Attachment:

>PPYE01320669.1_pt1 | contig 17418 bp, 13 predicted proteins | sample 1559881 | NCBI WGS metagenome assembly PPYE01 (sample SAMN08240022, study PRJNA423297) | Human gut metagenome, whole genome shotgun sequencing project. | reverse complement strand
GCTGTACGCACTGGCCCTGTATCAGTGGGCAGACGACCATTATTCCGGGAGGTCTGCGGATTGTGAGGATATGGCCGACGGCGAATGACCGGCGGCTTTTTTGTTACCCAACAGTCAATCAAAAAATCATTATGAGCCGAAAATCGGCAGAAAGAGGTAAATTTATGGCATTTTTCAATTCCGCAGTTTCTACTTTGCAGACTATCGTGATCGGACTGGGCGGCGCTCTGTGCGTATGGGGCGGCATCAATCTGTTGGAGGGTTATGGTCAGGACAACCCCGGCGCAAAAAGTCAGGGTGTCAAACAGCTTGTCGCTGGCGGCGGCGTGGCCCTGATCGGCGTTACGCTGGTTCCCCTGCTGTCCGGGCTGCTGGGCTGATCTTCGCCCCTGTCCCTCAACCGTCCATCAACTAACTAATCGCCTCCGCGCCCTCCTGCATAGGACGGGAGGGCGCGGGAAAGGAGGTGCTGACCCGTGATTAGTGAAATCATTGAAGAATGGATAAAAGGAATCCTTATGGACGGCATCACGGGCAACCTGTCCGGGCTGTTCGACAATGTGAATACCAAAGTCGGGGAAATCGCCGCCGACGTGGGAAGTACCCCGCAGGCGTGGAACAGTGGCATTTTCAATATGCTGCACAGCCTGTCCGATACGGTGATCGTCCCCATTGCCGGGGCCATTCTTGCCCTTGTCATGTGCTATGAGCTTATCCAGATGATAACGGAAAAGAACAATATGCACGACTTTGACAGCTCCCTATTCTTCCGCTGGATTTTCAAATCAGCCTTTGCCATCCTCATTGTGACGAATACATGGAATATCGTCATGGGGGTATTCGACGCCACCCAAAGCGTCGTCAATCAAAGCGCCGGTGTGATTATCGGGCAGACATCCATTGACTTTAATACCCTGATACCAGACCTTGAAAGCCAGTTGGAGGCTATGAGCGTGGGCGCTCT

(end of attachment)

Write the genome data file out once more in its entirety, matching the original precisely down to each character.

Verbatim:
>PPYE01320669.1_pt1 | contig 17418 bp, 13 predicted proteins | sample 1559881 | NCBI WGS metagenome assembly PPYE01 (sample SAMN08240022, study PRJNA423297) | Human gut metagenome, whole genome shotgun sequencing project. | reverse complement strand
GCTGTACGCACTGGCCCTGTATCAGTGGGCAGACGACCATTATTCCGGGAGGTCTGCGGATTGTGAGGATATGGCCGACGGCGAATGACCGGCGGCTTTTTTGTTACCCAACAGTCAATCAAAAAATCATTATGAGCCGAAAATCGGCAGAAAGAGGTAAATTTATGGCATTTTTCAATTCCGCAGTTTCTACTTTGCAGACTATCGTGATCGGACTGGGCGGCGCTCTGTGCGTATGGGGCGGCATCAATCTGTTGGAGGGTTATGGTCAGGACAACCCCGGCGCAAAAAGTCAGGGTGTCAAACAGCTTGTCGCTGGCGGCGGCGTGGCCCTGATCGGCGTTACGCTGGTTCCCCTGCTGTCCGGGCTGCTGGGCTGATCTTCGCCCCTGTCCCTCAACCGTCCATCAACTAACTAATCGCCTCCGCGCCCTCCTGCATAGGACGGGAGGGCGCGGGAAAGGAGGTGCTGACCCGTGATTAGTGAAATCATTGAAGAATGGATAAAAGGAATCCTTATGGACGGCATCACGGGCAACCTGTCCGGGCTGTTCGACAATGTGAATACCAAAGTCGGGGAAATCGCCGCCGACGTGGGAAGTACCCCGCAGGCGTGGAACAGTGGCATTTTCAATATGCTGCACAGCCTGTCCGATACGGTGATCGTCCCCATTGCCGGGGCCATTCTTGCCCTTGTCATGTGCTATGAGCTTATCCAGATGATAACGGAAAAGAACAATATGCACGACTTTGACAGCTCCCTATTCTTCCGCTGGATTTTCAAATCAGCCTTTGCCATCCTCATTGTGACGAATACATGGAATATCGTCATGGGGGTATTCGACGCCACCCAAAGCGTCGTCAATCAAAGCGCCGGTGTGATTATCGGGCAGACATCCATTGACTTTAATACCCTGATACCAGACCTTGAAAGCCAGTTGGAGGCTATGAGCGTGGGCGCTCT